Beating down the wind-driven blaze, fueled by acres of pine trees, took coordinated efforts from DNR and federal crews, air support and 39 fire departments, the majority of them volunteers.
“At 2 in the morning we had over 20 departments on the fire,” said DNR incident commander Larry Glodoski Wednesday during a press conference at the Gordon Fire Hall. Many of them got home from their normal job, suited up and spent the night fighting the fire. Although they were tired, Glodoski said, that’s what these volunteers do.
“They’re here to help the neighbors.”
Agencies divvied up the duties. Law enforcement officers from Douglas, Ashland, Bayfield, Washburn and even as far away as Price and Polk counties helped evacuate people and block roads. DNR crews concentrated on the wildfire and volunteer fire department members protected homes and outbuildings from the blaze. Although they lost 47 buildings, 17 of which were cabins or homes, they saved 77.
“That’s our goal here is to save structures,” said Cable Fire Chief Kevin McKinney Wednesday. “We’re doing what we can to save everything here.”
A Tuesday evening wind shift sped up the fire and pushed it closer to homes. At one point, the fire was moving at a speed of two miles per hour, Glodoski said. Solon Springs Police Chief Jerry Olson was helping evacuate people along Comminsky Road when the wind shifted. He headed toward the Ellison Lake area through thick smoke.
“It was just like driving at midnight with no lights,” Olson said. “Trying to back up you couldn’t see anything. And the heat, you could feel it right through the window.”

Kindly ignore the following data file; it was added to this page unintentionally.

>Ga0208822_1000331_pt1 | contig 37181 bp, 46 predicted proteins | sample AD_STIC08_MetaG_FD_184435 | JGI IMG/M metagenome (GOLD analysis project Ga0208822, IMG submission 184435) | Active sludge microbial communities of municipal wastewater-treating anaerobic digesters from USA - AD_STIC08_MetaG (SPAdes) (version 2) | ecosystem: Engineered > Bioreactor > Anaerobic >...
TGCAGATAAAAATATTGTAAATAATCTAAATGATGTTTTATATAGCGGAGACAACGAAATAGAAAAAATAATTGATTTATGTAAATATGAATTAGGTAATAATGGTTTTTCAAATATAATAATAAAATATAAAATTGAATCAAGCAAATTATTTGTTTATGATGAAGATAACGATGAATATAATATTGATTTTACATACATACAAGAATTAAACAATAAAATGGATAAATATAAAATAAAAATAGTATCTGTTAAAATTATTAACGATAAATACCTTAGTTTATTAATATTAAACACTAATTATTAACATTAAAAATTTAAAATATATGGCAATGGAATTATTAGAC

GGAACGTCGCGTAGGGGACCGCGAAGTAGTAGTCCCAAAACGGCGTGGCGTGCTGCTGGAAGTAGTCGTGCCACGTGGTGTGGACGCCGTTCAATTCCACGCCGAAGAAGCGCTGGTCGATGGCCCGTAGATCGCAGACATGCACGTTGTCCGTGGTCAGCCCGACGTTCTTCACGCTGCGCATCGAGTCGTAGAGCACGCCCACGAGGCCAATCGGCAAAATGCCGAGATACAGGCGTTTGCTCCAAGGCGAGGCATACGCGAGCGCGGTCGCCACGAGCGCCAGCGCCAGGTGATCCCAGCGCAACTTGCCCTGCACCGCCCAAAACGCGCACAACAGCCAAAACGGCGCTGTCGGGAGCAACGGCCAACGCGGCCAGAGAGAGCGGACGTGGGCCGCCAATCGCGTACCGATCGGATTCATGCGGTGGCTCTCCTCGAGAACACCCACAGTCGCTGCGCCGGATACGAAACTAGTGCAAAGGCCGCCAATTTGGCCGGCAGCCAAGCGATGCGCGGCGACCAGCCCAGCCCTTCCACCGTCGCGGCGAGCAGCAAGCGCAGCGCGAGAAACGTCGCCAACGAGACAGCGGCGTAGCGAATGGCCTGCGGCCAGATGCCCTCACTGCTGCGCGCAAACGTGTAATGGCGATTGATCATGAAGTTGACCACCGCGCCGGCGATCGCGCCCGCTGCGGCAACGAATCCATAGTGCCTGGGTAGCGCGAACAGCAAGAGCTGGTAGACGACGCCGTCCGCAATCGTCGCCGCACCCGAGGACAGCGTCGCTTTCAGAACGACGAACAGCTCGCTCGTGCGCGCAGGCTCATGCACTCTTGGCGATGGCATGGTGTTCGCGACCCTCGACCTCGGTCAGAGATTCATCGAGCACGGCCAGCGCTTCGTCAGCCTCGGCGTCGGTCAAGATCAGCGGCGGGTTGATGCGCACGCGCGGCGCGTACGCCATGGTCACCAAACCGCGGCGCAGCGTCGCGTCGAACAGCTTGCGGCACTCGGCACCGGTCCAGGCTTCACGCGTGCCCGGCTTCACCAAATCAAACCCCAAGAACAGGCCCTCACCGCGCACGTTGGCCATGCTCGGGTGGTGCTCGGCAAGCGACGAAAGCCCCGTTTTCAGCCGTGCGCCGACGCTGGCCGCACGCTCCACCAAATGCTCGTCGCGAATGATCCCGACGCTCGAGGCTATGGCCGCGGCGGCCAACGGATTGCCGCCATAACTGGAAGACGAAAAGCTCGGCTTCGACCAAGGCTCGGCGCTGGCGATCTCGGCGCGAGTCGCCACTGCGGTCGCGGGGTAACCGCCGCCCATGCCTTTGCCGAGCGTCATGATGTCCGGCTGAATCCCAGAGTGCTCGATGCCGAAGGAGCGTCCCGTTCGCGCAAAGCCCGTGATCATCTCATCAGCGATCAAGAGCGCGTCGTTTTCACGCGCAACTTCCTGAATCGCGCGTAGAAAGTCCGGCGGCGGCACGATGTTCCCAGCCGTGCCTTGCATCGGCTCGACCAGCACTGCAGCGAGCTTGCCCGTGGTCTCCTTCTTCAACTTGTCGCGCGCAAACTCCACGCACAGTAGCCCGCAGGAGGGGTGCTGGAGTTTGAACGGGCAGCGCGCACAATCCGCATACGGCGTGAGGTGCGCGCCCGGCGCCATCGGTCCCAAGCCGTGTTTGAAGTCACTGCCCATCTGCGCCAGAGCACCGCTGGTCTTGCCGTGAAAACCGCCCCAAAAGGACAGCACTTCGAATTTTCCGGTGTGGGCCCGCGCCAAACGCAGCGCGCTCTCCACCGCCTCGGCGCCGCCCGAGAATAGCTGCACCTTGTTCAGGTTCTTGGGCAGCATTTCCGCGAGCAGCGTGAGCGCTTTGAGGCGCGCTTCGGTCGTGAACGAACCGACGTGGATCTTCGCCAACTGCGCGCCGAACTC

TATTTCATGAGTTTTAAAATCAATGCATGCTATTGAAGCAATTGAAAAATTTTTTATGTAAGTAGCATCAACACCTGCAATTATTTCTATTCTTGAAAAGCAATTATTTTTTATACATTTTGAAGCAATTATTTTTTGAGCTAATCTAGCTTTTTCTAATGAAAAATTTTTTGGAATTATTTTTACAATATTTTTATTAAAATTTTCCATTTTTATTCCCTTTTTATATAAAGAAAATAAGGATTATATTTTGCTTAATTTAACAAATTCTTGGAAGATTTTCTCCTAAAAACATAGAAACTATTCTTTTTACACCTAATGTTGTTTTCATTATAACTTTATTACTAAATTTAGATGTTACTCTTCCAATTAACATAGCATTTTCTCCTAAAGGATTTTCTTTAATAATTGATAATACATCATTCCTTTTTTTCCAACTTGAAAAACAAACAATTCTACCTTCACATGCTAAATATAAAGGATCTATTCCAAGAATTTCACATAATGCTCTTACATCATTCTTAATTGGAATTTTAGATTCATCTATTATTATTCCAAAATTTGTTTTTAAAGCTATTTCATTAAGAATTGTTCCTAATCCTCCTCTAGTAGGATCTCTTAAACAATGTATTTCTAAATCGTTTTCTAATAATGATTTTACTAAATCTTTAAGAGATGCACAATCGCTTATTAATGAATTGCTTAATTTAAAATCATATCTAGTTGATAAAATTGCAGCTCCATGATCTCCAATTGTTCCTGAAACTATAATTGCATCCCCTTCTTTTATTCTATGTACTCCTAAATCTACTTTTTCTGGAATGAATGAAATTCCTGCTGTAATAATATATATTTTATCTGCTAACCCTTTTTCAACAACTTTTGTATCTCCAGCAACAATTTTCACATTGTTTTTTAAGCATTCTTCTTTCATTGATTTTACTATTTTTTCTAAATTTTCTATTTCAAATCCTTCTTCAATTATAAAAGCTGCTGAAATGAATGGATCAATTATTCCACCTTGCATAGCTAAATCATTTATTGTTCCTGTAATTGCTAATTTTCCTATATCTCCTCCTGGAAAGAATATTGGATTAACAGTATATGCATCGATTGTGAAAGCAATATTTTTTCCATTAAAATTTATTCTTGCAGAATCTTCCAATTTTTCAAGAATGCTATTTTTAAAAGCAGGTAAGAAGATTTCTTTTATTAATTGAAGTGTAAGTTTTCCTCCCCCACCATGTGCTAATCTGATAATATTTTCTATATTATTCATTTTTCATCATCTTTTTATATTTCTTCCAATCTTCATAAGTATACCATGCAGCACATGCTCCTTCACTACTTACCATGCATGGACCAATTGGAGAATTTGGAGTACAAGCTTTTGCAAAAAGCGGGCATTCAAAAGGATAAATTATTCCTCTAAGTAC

He recalled seeing what appeared to be hundreds of deer and even a wolf pack fleeing the fire as traveled around getting people and their pets to safety.
While the night of fighting fire was a blur, McKinney was impressed by the number of volunteers on hand.
“I guess the thing that stood out to me is the fact that these departments throughout the area that are miles away are willing to send equipment here, send personnel to help,” McKinney said. “We have the Shell Lake Fire Department here. Shell Lake has nothing to do with this area yet they’re willing to send people here, one of many departments from outside the area that have responded.”
Douglas County holds regular wildfire training drills.
“What’s ironic about this is we have run mock fires and we have run exercises and the footprint of the map we’ve used for those exercises and mock fires is almost identical to what this fire burned today,” said Douglas County Emergency Management Coordinator Keith Kesler. “We have rehearsed this fire, it is scary, right up to the fact that the fire started moving north and then the wind switched and shoved it over toward Potawatomi Estates (in Barnes). I mean it is scary how close it is.”
Although there have been other wildfires in the area, this one made its mark. It was, said McKinney, “as bad as a wildfire can be, unfortunately.
“I work in the area, so some of these people are friends of mine, some of these people are customers of mine so yes, it’s disheartening that to have something like this happen in the area.”
Manwell said touring the area, it was clear to see the success of Firewise prevention practices by homeowners. More on Firewise is available on the DNR website, http://dnr.wi.gov or at www.firewise.org.